Beware the temptation to blindly endorse recommendations to apply equal rates of increase. Watch out for signs that the peanut-butter approach may be imposed on your organization. All things are not universally equal, particularly when it comes to relative rates of change.
As employers near the midpoint of the calendar year and begin to plan payroll budget increases for the future, this is an excellent time to remind everyone that change rates are relative and highly variable. It should be clear that few changes are universally proportional. Losing 5% of your weight doesn’t mean your shoe size also shrinks by 5%, too. An 8% pay increase rate required in a red-hot labor market like the Bakken Range of North Dakota does not compel that same rate of increase to be applied in all other regions. The market rates that lag in a depressed community with high unemployment levels might not reflect the appropriate situations elsewhere. Action needed in one place does not automatically mean that same action must be duplicated in every location.
The relative rate of change needed to respond to any new reality should be based on the absolute differences between where you are and where you need to be for individual jobs in specific locations in your relevant industry. Leading the market with some jobs justifies a lower relative increase rate to your higher bases, while lagging the market argues for a higher delta to close the bigger shortfalls in the pay of those positions. Compute your desired rates of increase from the gaps between actuals and targets rather than work backwards from what others have done!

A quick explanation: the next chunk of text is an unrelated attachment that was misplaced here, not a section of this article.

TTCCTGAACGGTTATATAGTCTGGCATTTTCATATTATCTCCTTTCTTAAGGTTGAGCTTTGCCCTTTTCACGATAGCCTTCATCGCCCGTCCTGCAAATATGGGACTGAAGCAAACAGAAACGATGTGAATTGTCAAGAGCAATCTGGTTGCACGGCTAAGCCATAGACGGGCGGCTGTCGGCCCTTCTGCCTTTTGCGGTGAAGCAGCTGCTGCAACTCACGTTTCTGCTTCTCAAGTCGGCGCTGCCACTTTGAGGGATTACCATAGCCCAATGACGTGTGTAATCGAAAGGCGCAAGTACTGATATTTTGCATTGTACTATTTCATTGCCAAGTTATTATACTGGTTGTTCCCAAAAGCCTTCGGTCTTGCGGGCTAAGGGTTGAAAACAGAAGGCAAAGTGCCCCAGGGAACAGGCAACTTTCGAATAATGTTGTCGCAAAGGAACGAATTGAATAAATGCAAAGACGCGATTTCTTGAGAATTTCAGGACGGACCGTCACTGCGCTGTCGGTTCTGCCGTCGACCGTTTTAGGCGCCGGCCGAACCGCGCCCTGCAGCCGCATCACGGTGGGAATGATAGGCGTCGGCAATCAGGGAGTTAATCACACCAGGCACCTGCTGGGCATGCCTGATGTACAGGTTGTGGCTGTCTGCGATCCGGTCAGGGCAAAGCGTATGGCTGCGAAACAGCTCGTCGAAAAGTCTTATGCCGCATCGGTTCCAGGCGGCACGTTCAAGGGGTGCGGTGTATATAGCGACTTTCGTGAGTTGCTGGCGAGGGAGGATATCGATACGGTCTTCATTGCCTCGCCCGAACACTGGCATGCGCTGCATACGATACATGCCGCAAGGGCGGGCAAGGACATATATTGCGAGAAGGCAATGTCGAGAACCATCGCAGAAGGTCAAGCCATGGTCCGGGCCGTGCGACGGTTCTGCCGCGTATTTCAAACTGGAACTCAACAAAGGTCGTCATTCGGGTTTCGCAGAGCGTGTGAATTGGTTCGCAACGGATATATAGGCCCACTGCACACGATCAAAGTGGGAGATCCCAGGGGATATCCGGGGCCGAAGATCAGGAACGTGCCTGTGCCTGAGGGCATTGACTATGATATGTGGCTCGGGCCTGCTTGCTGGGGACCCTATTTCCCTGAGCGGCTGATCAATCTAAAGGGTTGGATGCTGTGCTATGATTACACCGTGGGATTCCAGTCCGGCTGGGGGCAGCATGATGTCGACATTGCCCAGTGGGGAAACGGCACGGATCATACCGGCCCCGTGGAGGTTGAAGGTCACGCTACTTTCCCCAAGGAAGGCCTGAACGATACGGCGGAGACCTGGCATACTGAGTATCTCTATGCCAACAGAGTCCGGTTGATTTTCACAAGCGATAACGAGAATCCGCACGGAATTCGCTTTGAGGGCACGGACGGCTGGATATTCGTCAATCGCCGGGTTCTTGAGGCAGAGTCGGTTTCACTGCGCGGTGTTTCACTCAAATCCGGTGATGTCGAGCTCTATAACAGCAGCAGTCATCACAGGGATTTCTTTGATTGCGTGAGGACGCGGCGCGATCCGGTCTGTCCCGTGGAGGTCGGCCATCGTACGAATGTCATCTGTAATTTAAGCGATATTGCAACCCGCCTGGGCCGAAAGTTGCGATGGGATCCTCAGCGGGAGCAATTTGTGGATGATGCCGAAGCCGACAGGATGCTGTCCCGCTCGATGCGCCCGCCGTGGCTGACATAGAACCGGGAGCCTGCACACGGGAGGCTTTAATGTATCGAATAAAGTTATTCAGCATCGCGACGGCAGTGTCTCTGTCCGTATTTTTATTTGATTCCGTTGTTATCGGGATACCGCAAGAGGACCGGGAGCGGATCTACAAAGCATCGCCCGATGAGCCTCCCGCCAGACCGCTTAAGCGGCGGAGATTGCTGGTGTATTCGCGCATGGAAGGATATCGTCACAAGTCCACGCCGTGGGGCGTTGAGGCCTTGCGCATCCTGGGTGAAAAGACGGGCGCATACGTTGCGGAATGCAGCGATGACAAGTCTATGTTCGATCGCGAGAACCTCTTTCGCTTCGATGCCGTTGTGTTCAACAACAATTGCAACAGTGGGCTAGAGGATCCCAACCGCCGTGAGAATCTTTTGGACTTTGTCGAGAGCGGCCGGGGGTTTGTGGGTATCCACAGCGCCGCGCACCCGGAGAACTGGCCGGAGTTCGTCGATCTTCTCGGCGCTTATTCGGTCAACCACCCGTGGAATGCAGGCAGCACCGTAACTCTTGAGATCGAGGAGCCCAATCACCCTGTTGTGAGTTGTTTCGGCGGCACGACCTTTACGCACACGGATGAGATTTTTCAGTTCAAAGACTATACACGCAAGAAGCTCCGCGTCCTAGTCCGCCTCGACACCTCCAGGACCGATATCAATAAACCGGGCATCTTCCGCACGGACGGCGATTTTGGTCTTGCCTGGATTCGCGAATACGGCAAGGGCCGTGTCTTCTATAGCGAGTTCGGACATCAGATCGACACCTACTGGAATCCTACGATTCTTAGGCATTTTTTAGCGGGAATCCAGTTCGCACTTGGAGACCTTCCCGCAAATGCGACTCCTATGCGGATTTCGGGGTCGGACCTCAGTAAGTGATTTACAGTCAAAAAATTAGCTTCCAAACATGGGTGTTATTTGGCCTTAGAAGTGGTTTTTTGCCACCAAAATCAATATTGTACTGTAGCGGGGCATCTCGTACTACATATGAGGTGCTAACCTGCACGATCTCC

Well, duh! You might say that, if you are a regular habitue of the CompensationCafe where well-seasoned tradecraft experts share thoughts. But the vast majority of the population does not have the knowledge and experience displayed here. Those who blithely assume that professional reasoning will triumph over popular myth should remember that counting on clear logic to prevail all the time is a dangerous gamble. Even top managers can display deficient understandings that may rebound to wreak havoc long into the future. The bad pay decisions of yesterday already haunt your current payroll; and the mistakes of today will become the status quo legacies of tomorrow. No law requires blunders to accumulate over time, however. Recurring problems can be prevented by timely interventions.
Merely issuing a cautionary notice might not be enough. Repeated warnings about the highly variable absolute rates of change by job and major differences by industry often don’t reach the right audience. Decision-makers seeking quick and easy answers are prone to seize upon single metrics of change rather than embrace the enlightened recognition that change is complicated. Yes, we realize that frontier trailblazers didn’t find their way through the mountain passes by focusing on soil details inspected under a magnifying glass, but the need for a wider perspective can be overlooked when a narrowly focused view is presented by a powerful executive. Summarized results from small surveys of a limited sample of observations (especially if the sample is biased or the results are unweighted), can be terribly misleading. What is supposed to happen in a restricted microcosm may be interesting as context, to the extent it is relevant, but it should not determine what is in the best interest of a unique organization.
The message must be shared with the key decision makers. If these warnings about oversimplifications save even one enterprise from a terrible mistake, then we who make compensation recommendations have done our jobs faithfully.
E. James (Jim) Brennan is Senior Associate of ERI Economic Research Institute, the premier publisher of interactive pay and living-cost surveys. After over 40 years in HR corporate and consulting roles throughout the U.S. and Canada, he’s pretty much been there done that (articles, books, speeches, seminars, radio/TV, advisory posts, in-trial expert witness stuff, etc.), serves on the Advisory Board of the Compensation and Benefits Review and will express his opinion on almost anything.